Talk:Average speed per way
My tracks won't be much use
...at least not in residential areas.
If I'm surveying by car in residential areas I stop to photograph street signs, postboxes, bus stops, etc. I sometimes do this on non-residential roads as well where it is safe to do so, particularly if I want to mark where speed limits change (by photographing the sign).
And as you point out different vehicle types will produce different results. Some roads I've walked, and that will bring the average way down (it could have been a traffic jam at walking pace - how would you tell?).
Good luck though. --EdLoach 08:15, 12 February 2009 (UTC)
- We arrived at the same conclusion in the routing-mailing-list last year. The only usable tracks aould be the ones explicitely tagged for this kind of analysis by a yet to be defined tagging-schema. --MarcusWolschon 09:08, 12 February 2009 (UTC)
- Ok I see some points there. But I think there will be some ways where a solution is possible (motorways etc.). Also statistical methods could be used to eliminate mappers :-) (that's what I meant with qualifying tracks). Of course we need a substantial number of tracks then. I think this is a huge task here but I am challenged somehow... --Gary68 12:00, 12 February 2009 (UTC)
I think your aproach of adding such data to the OpenStreetMap is flawed. (On speedcollector.comyr.com I'm playing around with an idea of a simple database that collects real-world speeds.)
I would more like to: [*]collect the speed a real vehicle has on average on a highway=secondary,... instead of guessing such values [*]collect how fast e.g. "a medium speed car has on road XYZ on a friday afternoon"
But here you:
- You cannot collect data there to build an average. If so you would have to save not an attribute "avgspeed:(car-type)" but "allspeeds:(car-type):(0-1000000)" and this is insane.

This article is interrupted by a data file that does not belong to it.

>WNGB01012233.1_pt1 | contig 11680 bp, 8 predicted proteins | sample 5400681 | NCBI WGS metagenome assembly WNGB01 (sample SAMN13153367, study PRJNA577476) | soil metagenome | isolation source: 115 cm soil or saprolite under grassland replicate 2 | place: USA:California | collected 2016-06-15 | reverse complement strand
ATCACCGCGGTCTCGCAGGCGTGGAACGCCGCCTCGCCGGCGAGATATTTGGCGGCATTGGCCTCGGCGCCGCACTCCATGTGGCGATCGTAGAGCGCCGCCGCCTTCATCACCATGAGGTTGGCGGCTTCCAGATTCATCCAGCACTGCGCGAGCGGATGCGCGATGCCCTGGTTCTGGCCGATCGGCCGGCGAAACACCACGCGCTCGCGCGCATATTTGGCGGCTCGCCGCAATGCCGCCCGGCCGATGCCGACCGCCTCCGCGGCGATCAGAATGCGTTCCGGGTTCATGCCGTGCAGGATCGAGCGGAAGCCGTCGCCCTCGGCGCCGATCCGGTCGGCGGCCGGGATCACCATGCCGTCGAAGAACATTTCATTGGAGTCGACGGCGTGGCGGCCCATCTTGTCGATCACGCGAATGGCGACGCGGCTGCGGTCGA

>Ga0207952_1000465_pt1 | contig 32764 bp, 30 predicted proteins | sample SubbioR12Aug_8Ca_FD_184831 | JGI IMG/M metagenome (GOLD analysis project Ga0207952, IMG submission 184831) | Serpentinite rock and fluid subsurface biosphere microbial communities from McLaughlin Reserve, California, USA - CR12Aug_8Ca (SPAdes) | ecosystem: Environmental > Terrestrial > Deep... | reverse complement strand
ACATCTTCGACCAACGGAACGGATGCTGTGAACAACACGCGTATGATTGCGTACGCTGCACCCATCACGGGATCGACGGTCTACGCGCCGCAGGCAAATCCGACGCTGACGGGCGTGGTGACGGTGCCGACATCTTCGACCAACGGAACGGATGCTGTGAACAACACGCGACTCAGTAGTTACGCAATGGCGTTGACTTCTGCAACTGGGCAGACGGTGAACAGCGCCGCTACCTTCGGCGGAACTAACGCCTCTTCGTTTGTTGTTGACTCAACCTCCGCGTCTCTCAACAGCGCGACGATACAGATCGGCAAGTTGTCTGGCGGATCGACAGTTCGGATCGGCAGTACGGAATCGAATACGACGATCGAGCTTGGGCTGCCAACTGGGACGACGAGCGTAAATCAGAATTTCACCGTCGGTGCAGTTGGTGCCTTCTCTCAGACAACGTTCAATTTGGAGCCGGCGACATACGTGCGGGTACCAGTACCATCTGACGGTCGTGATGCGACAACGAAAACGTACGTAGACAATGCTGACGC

- The tagging-schema is extremely limiting. You cannot combine few meassurements on a specific road with many meassurements on all roads of this type at this kind of time for this kind of vehicle.
I started a thread to discuss details here (less limiting then a wiki:talk -page and does not disturb thousands of users like the osm-mailing-lists).
--MarcusWolschon 14:15, 13 February 2009 (UTC)
- indeed i think it'd be better to do this in the used software instead of tagging in OSM.. a routing software will be able to deduct this from the max-speed (for car navigation.. pretty useless for walking anyway unless you intend to do jogging in a busy city street). deducting could use simple algorithms like 80% of max-speed on highways, 60% on resident streets or diminish the 80% value by 30-40sec for every traffic light. --Blk 17:45, 16. Feb. 2009
- Using rules like 80% of max-speed is no improvement and has nothing to do with the collection of real world speeds. It is not relevant here. (Please do not forget to sign your post)--MarcusWolschon 06:56, 17 February 2009 (UTC)
- useful information could be how full the streets are at different times of day / weekdays.. > 100% being jams, 80% making lane switching more difficult but still reasonable speeds.. just ideas and wild guesses --Blk 17:45, 16. Feb. 2009
Automatic upload of traces by route-planning software
The most important thing at this point is to get traces. We should ask the route-planning software developers to ask their users to automatically upload anonymous traces (most likely with the Trackable option). Upload could be done under the user OSM account if available or under a generic OSM account for the software. So, Maps.me and OsmAnd developers could be asked to do so. Note that Navit and MapFactor Navigator Free also use OSM maps, but since they mostly rely on selling commercial maps, they most likely don't want to make OSM maps too good. That's probably why only Maps.me and OsmAnd let the user contribute to the maps. The RedBurn (talk) 08:24, 27 June 2018 (UTC)